For the first time in its 25-year history in Las Vegas, the Wrangler National Finals Rodeo (WNFR) is requiring season ticket holders only use...

For the first time in its 25-year history in Las Vegas, the Wrangler National Finals Rodeo (WNFR) is requiring season ticket holders only use an as-yet established proprietary ticket exchange to resell their tickets, a move that has drawn the ire of the National Association of Ticket Brokers (NATB).

In a ticket policy statement document released earlier this year, the WNFR said it plans to launch the “2010 Official Online Wrangler NFR Ticket Exchange” sometime in May, and the organizers make clear that they will not tolerate season ticket holders reselling their tickets anywhere but through the group’s exchange.

“This online ticket exchange will be the only official, secure and authentic website for all Wrangler NFR Ticket(s) to be exchanged,” the statement reads. “NFR account holders who attempt to sell their tickets on any unauthorized website will risk having their tickets revoked for all future years.”

Las Vegas Events produces the rodeo each year, and the group handles the ticketing.

“Las Vegas Events has a very strict policy on the resale of NFR Tickets. Tickets can only be sold online at the NFR Ticket Exchange or in Las Vegas at the Ticket Exchange located at the Cowboy Christmas Gift Show,” the policy statement reads. Street scalping around the Thomas & Mack Center, which is located on the UNLV campus, is also not allowed.

The statement continues, “All NFR online ticket sales must take place through the Official NFR Ticket Exchange. If any account holder tickets are found for sale on any unauthorized online resale website then these tickets will be immediately revoked. The account holder is responsible for all tickets listed under his account that are not sold through the online NFR Ticket Exchange. The account holder is aware that all NFR tickets are a revocable license, and any unauthorized use of these tickets including the unauthorized resale or attempted resale of NFR Tickets are grounds for automatic revocation of NFR Season Tickets.”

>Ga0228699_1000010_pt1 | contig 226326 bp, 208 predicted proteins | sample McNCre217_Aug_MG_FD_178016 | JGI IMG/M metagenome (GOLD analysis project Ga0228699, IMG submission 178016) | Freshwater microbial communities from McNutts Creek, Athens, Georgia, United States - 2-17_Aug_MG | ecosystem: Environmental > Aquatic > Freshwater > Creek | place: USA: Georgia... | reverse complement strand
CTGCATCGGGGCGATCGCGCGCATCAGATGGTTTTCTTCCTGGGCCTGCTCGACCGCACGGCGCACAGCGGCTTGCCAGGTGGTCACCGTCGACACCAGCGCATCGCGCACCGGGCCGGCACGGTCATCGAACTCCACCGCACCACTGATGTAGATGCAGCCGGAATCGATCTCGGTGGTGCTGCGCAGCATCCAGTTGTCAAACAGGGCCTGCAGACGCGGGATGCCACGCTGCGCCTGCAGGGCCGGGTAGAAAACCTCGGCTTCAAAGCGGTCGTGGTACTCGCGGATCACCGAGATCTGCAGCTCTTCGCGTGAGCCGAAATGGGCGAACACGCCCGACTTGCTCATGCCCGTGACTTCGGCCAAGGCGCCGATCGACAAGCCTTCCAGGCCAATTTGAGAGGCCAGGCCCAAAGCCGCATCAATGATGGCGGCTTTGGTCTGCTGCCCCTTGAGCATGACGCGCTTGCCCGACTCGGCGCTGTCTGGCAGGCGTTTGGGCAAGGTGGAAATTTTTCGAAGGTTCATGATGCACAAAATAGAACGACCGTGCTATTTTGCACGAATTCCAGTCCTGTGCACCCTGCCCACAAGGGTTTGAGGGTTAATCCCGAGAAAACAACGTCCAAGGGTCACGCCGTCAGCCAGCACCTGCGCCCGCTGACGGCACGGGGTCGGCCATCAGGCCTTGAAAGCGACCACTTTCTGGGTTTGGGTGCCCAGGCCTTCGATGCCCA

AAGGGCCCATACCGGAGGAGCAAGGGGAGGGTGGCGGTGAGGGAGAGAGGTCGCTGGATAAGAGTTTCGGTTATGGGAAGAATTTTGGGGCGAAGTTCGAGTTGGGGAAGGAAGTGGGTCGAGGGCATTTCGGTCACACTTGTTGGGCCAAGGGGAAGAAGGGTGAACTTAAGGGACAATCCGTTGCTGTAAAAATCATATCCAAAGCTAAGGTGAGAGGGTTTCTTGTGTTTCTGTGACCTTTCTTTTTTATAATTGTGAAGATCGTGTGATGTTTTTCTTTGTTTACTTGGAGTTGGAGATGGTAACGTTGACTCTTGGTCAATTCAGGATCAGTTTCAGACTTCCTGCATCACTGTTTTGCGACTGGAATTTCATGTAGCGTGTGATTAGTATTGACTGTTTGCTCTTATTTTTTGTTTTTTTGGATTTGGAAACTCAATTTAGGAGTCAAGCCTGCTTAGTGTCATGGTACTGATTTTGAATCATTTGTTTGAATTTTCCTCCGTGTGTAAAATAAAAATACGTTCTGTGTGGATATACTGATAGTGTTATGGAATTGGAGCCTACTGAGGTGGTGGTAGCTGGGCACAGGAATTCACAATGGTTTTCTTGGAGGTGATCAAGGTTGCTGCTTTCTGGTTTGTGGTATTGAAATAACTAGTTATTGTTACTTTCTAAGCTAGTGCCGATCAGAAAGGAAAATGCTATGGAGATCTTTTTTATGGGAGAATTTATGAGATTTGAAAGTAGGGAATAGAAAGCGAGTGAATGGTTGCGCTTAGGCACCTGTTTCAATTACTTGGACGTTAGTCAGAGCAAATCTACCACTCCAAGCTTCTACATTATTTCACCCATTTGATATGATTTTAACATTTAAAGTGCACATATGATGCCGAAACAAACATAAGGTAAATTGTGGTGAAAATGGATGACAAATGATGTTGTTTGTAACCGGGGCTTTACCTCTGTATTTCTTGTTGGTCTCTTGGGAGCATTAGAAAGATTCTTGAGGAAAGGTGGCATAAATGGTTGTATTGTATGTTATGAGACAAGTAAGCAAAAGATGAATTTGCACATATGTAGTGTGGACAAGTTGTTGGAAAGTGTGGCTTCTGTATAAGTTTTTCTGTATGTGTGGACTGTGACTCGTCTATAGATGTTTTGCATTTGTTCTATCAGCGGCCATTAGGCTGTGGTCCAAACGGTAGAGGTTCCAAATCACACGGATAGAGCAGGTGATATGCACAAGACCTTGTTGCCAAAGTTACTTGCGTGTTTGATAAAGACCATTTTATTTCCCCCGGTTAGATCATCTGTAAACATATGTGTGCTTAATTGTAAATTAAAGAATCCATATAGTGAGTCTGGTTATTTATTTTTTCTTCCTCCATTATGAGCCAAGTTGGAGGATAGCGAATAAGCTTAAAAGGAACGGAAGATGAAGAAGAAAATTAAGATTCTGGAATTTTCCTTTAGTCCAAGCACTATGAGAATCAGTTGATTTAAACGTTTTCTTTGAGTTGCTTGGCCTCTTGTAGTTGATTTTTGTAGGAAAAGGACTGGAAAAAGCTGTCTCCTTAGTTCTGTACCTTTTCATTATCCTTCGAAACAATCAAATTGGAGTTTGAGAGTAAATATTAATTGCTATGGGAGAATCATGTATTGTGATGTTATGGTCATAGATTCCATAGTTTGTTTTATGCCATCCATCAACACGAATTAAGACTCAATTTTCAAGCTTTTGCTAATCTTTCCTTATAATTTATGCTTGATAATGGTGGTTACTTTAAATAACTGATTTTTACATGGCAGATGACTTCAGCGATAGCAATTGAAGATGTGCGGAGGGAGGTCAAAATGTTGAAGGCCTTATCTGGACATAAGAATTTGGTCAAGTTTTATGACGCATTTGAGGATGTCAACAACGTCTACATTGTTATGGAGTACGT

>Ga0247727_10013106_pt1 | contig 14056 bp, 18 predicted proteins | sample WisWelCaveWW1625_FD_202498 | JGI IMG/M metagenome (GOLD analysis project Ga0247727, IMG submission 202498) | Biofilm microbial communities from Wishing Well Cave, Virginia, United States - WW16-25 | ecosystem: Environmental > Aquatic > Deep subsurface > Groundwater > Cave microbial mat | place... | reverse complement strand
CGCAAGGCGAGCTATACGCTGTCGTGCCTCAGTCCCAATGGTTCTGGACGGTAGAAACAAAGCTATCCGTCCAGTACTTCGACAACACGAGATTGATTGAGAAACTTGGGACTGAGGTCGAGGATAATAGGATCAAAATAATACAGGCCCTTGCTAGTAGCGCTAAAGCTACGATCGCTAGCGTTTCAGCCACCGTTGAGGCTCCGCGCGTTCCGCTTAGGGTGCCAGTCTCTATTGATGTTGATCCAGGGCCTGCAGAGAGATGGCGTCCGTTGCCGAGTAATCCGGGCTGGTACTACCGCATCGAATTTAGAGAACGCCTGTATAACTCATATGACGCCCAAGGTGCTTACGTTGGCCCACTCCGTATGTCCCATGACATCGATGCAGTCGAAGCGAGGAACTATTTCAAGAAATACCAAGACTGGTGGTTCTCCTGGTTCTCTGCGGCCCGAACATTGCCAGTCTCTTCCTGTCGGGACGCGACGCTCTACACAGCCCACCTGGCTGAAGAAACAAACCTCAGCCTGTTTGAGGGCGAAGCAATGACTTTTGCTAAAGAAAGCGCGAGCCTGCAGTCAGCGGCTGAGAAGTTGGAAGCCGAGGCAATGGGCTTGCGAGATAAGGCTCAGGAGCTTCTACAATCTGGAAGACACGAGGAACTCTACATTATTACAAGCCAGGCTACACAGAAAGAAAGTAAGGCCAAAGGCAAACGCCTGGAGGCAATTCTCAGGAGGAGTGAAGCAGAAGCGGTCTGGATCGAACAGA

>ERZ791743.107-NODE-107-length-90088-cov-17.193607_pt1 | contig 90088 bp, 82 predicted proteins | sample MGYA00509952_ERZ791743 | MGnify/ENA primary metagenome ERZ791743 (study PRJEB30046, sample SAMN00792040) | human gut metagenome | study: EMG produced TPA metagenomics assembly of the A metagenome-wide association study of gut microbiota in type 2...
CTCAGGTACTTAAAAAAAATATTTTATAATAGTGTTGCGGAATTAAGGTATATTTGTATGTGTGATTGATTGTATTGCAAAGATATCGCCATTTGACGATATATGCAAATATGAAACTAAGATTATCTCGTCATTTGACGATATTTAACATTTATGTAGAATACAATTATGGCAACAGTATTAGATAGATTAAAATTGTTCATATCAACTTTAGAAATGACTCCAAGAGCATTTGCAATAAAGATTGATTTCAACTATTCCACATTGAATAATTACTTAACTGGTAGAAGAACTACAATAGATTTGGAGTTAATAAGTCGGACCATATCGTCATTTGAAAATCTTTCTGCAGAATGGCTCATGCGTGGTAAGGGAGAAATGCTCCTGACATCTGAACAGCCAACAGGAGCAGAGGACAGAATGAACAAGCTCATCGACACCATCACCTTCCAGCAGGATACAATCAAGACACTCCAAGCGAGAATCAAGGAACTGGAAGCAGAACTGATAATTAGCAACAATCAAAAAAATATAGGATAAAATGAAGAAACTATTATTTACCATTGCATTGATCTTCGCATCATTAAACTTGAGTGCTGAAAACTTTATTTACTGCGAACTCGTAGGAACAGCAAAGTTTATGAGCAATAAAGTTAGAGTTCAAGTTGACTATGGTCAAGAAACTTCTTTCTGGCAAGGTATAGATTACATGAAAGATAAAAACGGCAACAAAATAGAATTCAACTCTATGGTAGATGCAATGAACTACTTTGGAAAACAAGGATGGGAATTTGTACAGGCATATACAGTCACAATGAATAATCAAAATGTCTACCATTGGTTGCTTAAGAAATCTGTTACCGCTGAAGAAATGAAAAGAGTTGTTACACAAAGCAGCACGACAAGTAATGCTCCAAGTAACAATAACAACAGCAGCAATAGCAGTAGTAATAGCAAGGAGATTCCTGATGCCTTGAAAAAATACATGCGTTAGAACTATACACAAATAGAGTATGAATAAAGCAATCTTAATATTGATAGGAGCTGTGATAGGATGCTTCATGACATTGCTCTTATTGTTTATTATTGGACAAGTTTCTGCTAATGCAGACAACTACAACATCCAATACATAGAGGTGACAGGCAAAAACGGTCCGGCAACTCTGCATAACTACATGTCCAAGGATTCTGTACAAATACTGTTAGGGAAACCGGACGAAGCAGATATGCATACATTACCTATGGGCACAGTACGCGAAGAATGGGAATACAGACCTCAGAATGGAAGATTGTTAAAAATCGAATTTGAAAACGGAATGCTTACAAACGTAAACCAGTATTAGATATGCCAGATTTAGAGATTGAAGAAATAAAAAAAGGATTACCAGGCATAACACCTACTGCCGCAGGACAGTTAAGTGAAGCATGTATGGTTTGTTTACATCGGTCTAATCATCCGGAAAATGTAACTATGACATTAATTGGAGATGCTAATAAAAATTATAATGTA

The annual December rodeo, which is held over a ten-day period, is the sport’s season-ending championship event, drawing close to 200,000 fans each year.

Officials from Las Vegas Events did not return messages seeking comment, but the move echoes the strict stand against ticket resale that the Wynn established last year when it announced the Garth Brooks residency at the Las Vegas resort.

The resort requires ticket buyers identify the recipients of the tickets who will be attending the Brooks show, and it warned buyers that resold tickets will be revoked. The resort will buy back tickets a customer cannot use, and it will resell them.

The Wynn’s decision prompted the NATB to pull its annual trade show and conference from the resort in an act of defiance, though the move has had little impact on the popular singer’s residency, which has sold out.

This month, the NATB’s counsel, Gary Adler, fired off an angry letter to Las Vegas Events President Dan Christenson condemning the rodeo’s new ticketing policy, and asking the event to reconsider the ban. Due to the annual event’s popularity and length, it has been solid money maker for some ticket brokers, who now face being shut out.

Adler could not be reached for comment, but the text of his letter is below:

Dear Mr. Christenson: